- Gather as much information as you need about prospect’s problems (the ones you might be able to solve).
- Recommend a solution that involves your product or service.
- Help the prospect overcome hesitation.
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Guide: Practical Tips for Remote Hiring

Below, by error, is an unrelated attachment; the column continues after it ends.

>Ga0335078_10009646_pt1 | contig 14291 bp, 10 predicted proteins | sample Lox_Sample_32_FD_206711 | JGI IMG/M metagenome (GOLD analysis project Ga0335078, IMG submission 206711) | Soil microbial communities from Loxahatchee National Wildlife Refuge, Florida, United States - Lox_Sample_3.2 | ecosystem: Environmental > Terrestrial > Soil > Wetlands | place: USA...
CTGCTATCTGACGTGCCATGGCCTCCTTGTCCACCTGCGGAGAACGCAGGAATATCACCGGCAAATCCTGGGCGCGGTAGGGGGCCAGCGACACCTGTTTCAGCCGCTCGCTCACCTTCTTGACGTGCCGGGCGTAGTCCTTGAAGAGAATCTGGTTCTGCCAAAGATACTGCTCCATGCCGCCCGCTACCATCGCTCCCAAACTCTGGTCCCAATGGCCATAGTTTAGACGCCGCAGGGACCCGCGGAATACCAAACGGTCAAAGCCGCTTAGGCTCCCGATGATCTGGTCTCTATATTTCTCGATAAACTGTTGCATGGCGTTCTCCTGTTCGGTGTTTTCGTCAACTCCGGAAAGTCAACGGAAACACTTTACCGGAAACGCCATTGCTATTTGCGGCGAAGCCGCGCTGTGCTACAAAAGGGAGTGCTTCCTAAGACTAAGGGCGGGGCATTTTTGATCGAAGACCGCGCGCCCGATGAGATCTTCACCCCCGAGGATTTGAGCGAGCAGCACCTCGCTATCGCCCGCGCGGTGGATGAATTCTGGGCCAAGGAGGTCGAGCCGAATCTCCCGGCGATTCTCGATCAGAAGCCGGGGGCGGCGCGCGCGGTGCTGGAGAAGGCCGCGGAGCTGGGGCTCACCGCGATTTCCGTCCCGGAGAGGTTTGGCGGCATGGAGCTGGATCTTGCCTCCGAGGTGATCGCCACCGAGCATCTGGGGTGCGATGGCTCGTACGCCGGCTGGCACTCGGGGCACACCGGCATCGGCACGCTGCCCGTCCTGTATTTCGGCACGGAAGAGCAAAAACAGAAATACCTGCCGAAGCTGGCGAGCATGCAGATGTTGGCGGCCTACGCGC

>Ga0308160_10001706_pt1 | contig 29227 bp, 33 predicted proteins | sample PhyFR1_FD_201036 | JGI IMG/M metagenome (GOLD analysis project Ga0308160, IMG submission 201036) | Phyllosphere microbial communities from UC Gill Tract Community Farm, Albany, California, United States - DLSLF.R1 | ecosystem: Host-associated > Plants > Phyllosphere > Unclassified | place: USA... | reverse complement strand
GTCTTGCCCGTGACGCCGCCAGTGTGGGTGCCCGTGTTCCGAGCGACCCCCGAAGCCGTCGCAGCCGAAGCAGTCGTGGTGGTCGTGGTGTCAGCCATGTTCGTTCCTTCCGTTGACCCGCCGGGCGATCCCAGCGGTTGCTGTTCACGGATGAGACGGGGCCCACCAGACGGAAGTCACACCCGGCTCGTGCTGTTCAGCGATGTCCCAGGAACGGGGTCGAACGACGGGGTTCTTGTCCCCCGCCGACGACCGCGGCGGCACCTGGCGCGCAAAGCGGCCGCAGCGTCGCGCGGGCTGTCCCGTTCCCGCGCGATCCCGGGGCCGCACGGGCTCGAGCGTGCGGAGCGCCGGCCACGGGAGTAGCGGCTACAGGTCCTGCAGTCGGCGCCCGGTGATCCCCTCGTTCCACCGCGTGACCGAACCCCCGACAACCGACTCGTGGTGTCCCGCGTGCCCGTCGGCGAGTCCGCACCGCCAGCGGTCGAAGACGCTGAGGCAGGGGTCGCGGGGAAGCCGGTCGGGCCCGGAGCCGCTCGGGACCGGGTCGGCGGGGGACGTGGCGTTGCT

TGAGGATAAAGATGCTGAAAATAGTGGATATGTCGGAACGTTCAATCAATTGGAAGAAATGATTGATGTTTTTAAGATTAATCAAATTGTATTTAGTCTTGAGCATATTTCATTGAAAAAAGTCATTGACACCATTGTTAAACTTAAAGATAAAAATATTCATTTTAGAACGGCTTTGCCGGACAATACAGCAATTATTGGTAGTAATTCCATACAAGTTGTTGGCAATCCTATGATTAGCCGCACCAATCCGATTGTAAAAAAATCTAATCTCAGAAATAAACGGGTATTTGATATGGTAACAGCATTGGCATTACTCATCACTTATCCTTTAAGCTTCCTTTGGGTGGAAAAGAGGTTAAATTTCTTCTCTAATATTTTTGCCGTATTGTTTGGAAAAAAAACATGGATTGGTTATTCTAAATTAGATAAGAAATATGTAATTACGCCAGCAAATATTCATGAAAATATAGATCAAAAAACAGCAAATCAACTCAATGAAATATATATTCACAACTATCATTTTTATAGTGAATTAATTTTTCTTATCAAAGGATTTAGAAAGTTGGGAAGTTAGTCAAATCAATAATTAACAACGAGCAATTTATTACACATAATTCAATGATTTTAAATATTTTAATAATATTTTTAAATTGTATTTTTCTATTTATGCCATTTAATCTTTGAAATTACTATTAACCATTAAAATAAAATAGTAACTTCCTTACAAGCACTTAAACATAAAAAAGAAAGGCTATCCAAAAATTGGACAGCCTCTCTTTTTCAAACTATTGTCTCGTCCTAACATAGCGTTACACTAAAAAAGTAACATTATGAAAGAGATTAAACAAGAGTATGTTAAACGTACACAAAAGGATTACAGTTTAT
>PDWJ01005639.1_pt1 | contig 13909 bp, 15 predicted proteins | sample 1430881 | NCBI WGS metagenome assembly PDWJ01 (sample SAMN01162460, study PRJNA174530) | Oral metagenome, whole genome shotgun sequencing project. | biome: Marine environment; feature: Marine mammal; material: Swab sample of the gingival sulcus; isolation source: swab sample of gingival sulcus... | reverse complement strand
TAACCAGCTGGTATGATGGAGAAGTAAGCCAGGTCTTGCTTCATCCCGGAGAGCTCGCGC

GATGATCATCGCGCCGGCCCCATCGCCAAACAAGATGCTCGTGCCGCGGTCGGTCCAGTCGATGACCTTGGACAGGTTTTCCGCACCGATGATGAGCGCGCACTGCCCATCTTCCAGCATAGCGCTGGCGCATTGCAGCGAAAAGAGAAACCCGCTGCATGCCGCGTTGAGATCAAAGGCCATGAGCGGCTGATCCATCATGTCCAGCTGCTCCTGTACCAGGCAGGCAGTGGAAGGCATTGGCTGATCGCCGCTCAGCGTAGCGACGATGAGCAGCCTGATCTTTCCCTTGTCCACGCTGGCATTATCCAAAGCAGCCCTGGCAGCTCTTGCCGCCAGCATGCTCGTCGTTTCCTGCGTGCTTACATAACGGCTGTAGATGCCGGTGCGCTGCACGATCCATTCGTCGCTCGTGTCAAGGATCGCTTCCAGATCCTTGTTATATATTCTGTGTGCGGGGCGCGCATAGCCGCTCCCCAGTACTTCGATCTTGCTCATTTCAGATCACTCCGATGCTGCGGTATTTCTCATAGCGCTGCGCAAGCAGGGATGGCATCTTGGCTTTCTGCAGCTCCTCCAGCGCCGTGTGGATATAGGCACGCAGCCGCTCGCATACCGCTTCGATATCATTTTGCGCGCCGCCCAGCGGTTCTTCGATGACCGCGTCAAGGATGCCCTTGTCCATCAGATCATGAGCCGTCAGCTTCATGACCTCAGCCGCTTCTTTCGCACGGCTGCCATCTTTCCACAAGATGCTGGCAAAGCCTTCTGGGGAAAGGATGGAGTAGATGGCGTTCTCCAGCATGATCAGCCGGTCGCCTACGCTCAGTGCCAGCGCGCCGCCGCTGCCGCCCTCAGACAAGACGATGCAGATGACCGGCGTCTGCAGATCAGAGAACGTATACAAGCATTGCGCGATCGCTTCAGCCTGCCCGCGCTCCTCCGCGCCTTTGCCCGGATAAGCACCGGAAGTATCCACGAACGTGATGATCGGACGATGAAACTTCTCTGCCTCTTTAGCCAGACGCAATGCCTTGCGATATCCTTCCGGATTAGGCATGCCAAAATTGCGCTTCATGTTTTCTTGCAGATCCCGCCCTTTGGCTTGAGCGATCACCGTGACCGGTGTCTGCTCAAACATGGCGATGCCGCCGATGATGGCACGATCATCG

Simple? Sure. So simple that most salespeople “blow” right through Step 1, skip Step 2, plow headlong into Step 3, and wonder why they cannot get past Step 4. Only about one in four salespeople take time to develop rapport and ask questions. The rest just try to pummel the prospect into submission. That leads us to how to measure each of the steps. Last I heard, most of the psychic hot lines were defunct (you would think they could have predicted that?). And the present system of interviews, self-report tests, and the ever-popular “sell-me-the-pencil” simulations deliver consistently marginal results. Why? Interviews and self-report tests are short on facts and long on personal opinion. The only good way to measure an applicant’s ability to perform the four sales steps is to start with learning critical sales competencies, using structured behavioral interview strategies, testing for mental alertness when it is important, digging deep into AIMs, and observing the applicant complete a pseudo-realistic sales simulation. Finally, validate everything. Sorry. No shortcuts. Screen-’em out early or watch ’em fail later because they don’t have the skills. Managing: Don’t Mess It Up Truism: You can’t teach pigs to sing. First, pigs can’t sing. Second, it ticks off the pig. Who has not seen a top salesperson promoted to management only to watch the inevitable career flameout? Being a manager requires more and different skills. In an old WRKP sitcom plot, for example, the inept station manager rents a helicopter to hover over a shopping mall and toss out live Thanksgiving turkeys. Pandemonium ensues among the shoppers as turkey after turkey plummets in a feathery flurry onto the asphalt. Splat! Splat! The manager didn’t know the turkeys couldn’t fly. Because of their significant role, sales managers should be selected with even more scrutiny than salespeople. Not only do they have to know the product, the client, and how to sell, they have to know how to coach and develop salespeople. Big job? Only the most important in the company! Like our company president and his or her sales managers, they secretly suspected they were part of the problem, but had no idea how to fix it. Coaching For Success? In spite of everything I have experienced, read, studied, or was told in internationally famous training programs, I have yet to see a manager, no matter how skilled, turn a sales dud into a sales pro. I have, however, consistently seen managers effectively destroy morale, fail to develop salespeople, or set them up for failure. Moral? You should always do a flight check before throwing someone off a cliff. Another analogy. Consider the effect of a good coach on an inept player. How about on a talented player? How about a poor coach’s effect on an inept player? On a talented player? See what I mean? Finale Rank order your salespeople to see how much work you have to do. Study the sales and management jobs to identify critical competencies. Select salespeople with care (sales won’t get any better than their skills permit). Select sales managers with exceptional scrutiny (same reason). And, finally, be willing to eliminate (or reassign) deadwood if it won’t get you where you want to go.